Biden Must Lead All-Out Effort to Vaccinate Africa From COVID-19

A health worker at a local health centre in Kinshasa, Democratic Republic of the Congo, prepares a vaccine injection. (Courtesy UNICEF/Sibylle Desjardins)

March 29, 2021

Biden Must Lead All-Out Effort to Vaccinate Africa

Dr. John Nkengasong, director of the Africa Centers for Disease Control (CDC), Dr. Nicaise Ndembi, senior science advisor for the Africa CDC, and Dr. Akinwumi Adesina, African Development Bank President, have all spoken out on the need to vaccinate Africa’s more than one billion people. Dr. Adesina speaking earlier this month at the launch of the Bank’s African Outlook 2021 report said, “We need global solidarity and vaccine justice for Africa…as long as Africans remain unvaccinated the world will go back to square one.”

On a March 25 webinar, organized by the Advocacy Network for Africa, and Africa Rising, Dr. Nkengasong echoed the same immediacy for Africa to vaccinate its people against Covid19. He told his audience; we have more Africans dying from the second wave of Covid19 and there is potential of a third wave. “We need vaccines today” he said.

All African Must Be Vaccinated!

Dr. Ndembi, speaking on the same webinar, outlined the minimal goal of vaccinating 60% of Africa’s population by the end of 2022. Based on his low estimate of Africa’s population at 1.2 billion, he calculated  vaccinating 720 million people, requiring 1.4 billion doses of the two dose Moderna and Pfizer vaccines. The one dose Jonson and Johnson could significantly speed up the vaccination process. However, it is unacceptable to plan to vaccinate only 60% of Africa’s growing population over the next 21 months.

Only a small number of vaccines has been delivered to Africa, about 14.6 million doses, according to Dr. Adesina, reported by Reliefweb. The main vehicle for acquiring the COVID-19 vaccines for Africa is the COVAX initiative, led by the World Health Organization and backed by the United Nations. President Biden has authorized $2.5 billion to fund COVAX and pledged another $1.5 billion. However, the U.S. unlike China and Russia, has not donated a single dose of any its three  vaccines to Africa.

As all epidemiologists know, as long as large numbers of human beings remain unvaccinated, the virus will mutate, potentially to more contagious and virulent strains, endangering the whole human race. Therefore, it is not only immoral for vaccine producing nations not to vaccinate the populations of all lower and middle income nations, but insanely irresponsible.

(Courtesy statista.com)

For the sake of preserving the wellbeing of the human race, our goal has to be nothing short of complete vaccination of the planet’s eligible population. It is foolish to have poorer nations competing for limited supplies of vaccines. According to Matthew Kavanagh, who participated in the March 25th webinar, sharing the limited supply of vaccines will not be sufficient to defeat the virus. He estimated that given the appropriate support, some African nations could begin producing vaccines themselves in six months. Dr Adesina pointed to the core of the solution; “Africa needs to develop its pharmaceutical industry and begin manufacturing.” There is no viable solution to protect Africa’s expanding population from this virus, other than immediately building up the capacity of African nations to produce and distribute vaccines to their people.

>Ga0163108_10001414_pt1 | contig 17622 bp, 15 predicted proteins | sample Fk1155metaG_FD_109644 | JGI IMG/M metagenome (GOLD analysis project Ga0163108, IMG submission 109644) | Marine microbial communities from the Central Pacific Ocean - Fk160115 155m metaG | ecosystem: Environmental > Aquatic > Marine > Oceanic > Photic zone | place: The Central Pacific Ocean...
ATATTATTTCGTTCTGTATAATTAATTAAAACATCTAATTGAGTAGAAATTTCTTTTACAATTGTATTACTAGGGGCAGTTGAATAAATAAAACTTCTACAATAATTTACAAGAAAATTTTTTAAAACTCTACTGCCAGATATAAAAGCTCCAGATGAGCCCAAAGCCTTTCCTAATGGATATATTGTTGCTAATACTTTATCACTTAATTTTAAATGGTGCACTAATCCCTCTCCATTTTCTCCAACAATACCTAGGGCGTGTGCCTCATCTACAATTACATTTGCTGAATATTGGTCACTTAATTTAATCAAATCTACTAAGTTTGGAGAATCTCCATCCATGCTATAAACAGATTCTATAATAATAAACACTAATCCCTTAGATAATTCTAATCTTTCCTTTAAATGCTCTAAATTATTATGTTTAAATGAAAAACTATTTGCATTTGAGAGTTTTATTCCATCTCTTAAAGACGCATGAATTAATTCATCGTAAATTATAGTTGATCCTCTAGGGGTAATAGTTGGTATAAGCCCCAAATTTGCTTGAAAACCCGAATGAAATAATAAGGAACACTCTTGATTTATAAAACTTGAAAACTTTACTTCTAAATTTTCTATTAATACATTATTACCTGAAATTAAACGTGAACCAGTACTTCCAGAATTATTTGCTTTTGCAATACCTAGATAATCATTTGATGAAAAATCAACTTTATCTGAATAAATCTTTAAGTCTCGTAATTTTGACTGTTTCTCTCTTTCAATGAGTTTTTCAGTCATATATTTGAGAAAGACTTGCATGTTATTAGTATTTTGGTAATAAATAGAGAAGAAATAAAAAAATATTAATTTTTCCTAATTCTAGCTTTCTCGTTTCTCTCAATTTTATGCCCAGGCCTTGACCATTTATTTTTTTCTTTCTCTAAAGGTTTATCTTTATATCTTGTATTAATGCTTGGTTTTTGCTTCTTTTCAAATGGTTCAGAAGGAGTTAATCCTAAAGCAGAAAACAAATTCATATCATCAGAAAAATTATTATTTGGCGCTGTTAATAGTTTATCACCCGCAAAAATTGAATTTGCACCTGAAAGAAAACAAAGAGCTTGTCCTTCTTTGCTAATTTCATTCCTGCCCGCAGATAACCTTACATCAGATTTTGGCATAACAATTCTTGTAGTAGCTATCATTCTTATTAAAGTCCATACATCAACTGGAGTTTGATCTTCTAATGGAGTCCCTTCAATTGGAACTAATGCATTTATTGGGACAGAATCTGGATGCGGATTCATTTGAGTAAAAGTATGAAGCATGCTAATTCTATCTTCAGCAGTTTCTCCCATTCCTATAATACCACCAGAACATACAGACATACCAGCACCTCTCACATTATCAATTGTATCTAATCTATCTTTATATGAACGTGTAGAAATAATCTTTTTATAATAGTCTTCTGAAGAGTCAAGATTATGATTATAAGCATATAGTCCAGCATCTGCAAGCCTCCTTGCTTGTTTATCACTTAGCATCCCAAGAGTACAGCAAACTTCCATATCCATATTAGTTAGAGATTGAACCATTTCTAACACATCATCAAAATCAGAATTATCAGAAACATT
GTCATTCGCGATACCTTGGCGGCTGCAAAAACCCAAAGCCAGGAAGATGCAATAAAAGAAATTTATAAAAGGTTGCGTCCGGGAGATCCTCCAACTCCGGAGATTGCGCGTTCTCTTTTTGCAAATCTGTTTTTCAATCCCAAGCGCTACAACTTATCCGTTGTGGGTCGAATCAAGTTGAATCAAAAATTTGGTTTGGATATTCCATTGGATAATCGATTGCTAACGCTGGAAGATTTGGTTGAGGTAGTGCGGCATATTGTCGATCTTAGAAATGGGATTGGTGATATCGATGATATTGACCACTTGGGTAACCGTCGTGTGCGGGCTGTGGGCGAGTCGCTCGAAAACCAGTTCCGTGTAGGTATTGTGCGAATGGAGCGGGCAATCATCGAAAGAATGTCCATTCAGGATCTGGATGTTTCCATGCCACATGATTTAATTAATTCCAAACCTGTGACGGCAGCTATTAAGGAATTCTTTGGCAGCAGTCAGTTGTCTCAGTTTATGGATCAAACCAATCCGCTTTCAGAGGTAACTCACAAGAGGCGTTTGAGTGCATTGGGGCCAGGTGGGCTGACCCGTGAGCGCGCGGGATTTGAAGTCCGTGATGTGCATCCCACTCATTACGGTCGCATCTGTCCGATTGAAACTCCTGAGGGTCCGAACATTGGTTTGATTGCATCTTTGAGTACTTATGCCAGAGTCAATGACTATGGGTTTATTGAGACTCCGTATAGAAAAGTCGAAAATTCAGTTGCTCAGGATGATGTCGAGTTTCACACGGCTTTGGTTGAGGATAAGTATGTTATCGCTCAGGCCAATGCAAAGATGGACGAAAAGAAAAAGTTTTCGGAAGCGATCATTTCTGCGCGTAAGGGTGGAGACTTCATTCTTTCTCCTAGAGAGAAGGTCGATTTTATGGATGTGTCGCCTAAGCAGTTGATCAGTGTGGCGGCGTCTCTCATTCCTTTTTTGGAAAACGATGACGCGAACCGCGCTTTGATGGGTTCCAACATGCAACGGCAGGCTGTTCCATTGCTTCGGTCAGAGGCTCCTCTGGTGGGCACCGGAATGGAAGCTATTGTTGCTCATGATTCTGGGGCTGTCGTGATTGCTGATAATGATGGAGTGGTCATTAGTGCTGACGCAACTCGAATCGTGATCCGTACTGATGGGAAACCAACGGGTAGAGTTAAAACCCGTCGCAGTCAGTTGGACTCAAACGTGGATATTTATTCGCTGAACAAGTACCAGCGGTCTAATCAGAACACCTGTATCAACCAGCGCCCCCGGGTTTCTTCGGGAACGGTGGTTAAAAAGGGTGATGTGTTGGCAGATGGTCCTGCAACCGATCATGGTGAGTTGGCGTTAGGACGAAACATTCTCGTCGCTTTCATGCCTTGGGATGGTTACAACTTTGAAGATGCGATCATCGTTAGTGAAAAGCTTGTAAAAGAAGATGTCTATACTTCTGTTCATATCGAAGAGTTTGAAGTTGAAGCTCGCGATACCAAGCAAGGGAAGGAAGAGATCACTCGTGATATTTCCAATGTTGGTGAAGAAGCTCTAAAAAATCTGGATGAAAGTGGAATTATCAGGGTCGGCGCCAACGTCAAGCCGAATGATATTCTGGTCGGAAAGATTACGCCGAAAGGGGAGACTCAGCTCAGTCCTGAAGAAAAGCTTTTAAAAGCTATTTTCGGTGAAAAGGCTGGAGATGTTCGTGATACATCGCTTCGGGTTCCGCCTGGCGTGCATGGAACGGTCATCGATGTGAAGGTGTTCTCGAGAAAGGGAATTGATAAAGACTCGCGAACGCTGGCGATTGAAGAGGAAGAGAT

This will require releasing the patents-the secrets of the vaccines, to other nations. Kavanagh, from the Center for Global Health Science and Security, rightly demands that governments “will need to use their legal and political authority to push companies to share their patents and know-how.” He pointed out that the creation of the Moderna vaccine was supported by $2.5 billion of American taxpayers’ money. President Biden’s administration must use every kind of effort to insure that intellectual property rights do not trump the obligation to save lives.

 

All-Out Economic Mobilization Required to Defeat COVID-19

As a result of responding to the spread of HIV/AIDS over several decades and more recently, from several outbreaks of Ebola, Africans have learned some valuable experiences. For African nations to produce and distribute vaccines in sufficient quantities to inoculate over one billion people, new capabilities will have to be added to their diminutive manufacturing sectors. To get the vaccine into the arms of their population, their weak health care system will have to be vastly expanded. This will require implementing economic growth policies that are long overdue in Africa, but under the necessity of defeating the COVID-19 pandemic, must now be immediately executed. This includes massive investment in hard and soft infrastructure. For example. One cannot expect to win the war against this virus, without high-speed rail transportation to move products quickly in refrigerated cars between cities and ports. Without roads, the vaccine will not reach large sections of the population. Of course, more hospitals and well equipped clinics will be required to be built. Energy will be needed to produce and maintain the quality of the vaccines, as well as providing the power for the manufacturing plants and hospitals. Africa is severely lacking in these and other basic categories of infrastructure.

It is estimated that almost 40 million more Africans will be pushed into poverty this year as a result of the pandemic. I believe that estimate is too low, but it would still represent almost a 10% increase in the number of Africans living in poverty. To respond to the necessity of winning the war against this pandemic, Africa would have to be transformed with immense investments in new infrastructure, production, and industry. Hiring those eager to work in these productive jobs will provide meaningful employment for millions of youths, and those misemployed in the cancerous so called informal economy.